The Bible in its ancient context was a profoundly countercultural document. Its creation account revealed a single, omnipotent ruler. There were no shenanigans; there were no death matches with other gods. There was only Yahweh. It presented a lofty vision of humanity created in God’s own image for the purpose of ruling his creation as his emissaries, a far cry from other ancient Near Eastern accounts in which humans were slaves created to serve the needs of the gods. Its laws valued life over property in distinction to other law codes, such as Hammurabi’s.
In the ancient world, people didn’t “follow your dreams” or “study what you love” or “do what makes you happy” or “find a fulfilling job.” They did what their parents did. For women, this meant running the home and, for men, working their father’s trade. Many were slaves. Most were poor. There was no ladder to climb, no American dream to pursue, no career options to consider. (Of course, one could point to figures such as David, the shepherd turned king, but his case is exceptional.)
My dad worked at a paper mill for thirty years or so, which likely accounts, in part, for his alcoholism—he was deeply unfulfilled in his professional life. He told me nearly every time I saw him to go to college and do better than him, that factory work was no good, that he wanted me to have a better life. And so I did. See, in the Western world we have choices about work. Not so in the ancient Near East, which is why comments in Ecclesiastes about work were so countercultural:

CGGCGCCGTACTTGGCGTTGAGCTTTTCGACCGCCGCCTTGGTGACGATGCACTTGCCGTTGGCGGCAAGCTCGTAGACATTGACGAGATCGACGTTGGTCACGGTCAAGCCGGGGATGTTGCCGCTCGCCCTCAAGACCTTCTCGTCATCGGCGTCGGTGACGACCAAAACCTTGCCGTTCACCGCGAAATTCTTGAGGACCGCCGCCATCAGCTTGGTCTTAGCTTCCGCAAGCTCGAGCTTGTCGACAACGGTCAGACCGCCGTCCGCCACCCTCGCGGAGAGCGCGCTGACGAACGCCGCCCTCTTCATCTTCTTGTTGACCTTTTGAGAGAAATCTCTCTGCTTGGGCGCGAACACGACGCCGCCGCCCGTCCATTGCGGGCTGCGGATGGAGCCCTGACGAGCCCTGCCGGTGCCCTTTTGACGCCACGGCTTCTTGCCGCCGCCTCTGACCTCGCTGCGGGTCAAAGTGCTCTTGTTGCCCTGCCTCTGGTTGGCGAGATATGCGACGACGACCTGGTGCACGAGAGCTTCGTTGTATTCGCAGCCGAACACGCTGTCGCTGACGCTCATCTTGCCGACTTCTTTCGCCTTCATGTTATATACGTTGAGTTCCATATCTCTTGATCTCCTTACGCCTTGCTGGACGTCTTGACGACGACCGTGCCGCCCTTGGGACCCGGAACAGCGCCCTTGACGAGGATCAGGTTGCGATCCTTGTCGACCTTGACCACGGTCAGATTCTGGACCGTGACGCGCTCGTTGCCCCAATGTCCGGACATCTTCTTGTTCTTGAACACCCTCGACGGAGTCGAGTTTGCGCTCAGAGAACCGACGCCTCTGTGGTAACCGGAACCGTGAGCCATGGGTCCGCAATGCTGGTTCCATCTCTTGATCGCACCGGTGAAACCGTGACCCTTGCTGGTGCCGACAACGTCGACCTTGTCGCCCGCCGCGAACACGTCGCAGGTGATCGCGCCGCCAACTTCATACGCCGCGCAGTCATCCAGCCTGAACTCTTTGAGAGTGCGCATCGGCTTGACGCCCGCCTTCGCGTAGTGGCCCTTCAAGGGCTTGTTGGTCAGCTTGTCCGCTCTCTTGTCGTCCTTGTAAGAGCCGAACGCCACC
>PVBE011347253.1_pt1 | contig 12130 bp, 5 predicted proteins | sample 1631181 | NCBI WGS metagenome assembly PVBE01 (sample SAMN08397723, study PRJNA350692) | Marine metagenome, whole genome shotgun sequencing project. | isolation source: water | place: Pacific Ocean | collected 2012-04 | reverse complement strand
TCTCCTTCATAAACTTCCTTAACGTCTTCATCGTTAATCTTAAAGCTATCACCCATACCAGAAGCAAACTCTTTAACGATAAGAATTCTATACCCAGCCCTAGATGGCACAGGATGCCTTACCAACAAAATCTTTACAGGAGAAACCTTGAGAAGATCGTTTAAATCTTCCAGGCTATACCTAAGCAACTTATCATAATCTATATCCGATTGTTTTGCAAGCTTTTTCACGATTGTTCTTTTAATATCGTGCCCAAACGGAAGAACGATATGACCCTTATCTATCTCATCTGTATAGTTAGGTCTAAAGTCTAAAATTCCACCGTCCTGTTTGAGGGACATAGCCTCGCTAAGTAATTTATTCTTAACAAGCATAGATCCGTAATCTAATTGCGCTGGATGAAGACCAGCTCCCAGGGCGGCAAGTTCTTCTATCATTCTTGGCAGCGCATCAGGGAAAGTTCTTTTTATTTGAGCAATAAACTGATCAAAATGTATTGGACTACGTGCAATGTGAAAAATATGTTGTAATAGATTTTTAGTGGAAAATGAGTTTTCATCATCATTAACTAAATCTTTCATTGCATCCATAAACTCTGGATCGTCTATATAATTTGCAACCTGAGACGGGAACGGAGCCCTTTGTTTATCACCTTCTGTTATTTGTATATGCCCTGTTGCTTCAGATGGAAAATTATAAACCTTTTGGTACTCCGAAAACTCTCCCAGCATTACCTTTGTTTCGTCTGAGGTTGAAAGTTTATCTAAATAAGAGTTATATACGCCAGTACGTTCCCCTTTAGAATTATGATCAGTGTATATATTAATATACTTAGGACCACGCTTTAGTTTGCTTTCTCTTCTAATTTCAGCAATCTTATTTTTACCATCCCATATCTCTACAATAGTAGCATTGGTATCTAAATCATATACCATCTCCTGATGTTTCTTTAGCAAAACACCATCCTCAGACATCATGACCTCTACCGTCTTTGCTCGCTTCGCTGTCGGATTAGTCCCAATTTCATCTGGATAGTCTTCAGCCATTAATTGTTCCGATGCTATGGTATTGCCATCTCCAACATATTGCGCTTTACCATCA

There is nothing better for a person than that he should eat and drink and find enjoyment in his toil. (Eccl. 2:24)
I perceived that there is nothing better for them [people] than to be joyful and to do good as long as they live; also that everyone should eat and drink and take pleasure in all his toil—this is God's gift to man. (Eccl. 3:12–13)
So I saw that there is nothing better than that a man should rejoice in his work, for that is his lot. (Eccl. 3:22)
Behold, what I have seen to be good and fitting is to eat and drink and find enjoyment in all the toil with which one toils under the sun the few days of his life that God has given him, for this is his lot. (Eccl. 5:18)
Ecclesiastes draws heavily on the book of Genesis, which also views work as a gift from God. It was given to humans to oversee the garden before sin entered into the picture, and the curse on Adam was that his work would now be difficult. And that is the world in which we now live—work is hard. And yet, as Craig Bartholomew notes, Ecclesiastes calls for a return to that vision of life that God set forth in the garden of Eden (Ecclesiastes, 152). It is a life of purposeful work, imaging God in our shepherding of his creation (thanks to my student, John David Vereen, for this language).
In American culture, or at least in my experience of American culture, folks tend to live for the weekend. We drudge through the week, anxiously anticipating the weekend. We call Wednesday “hump day” because it’s all downhill to the weekend from there. We greet each other with “TGIF!” and walk a little more slowly on Mondays.
Yet, that’s exactly the opposite of the biblical vision of work, thus creating for followers of Christ an opportunity to be radically countercultural, just like the original readers of Ecclesiastes. We have the opportunity to vividly show God’s original intent in creation when we take the advice of Ecclesiastes and rejoice in our work, when we enjoy the task God has given us and, in so doing, present to the world a vision of Eden in which we image God by working as God worked.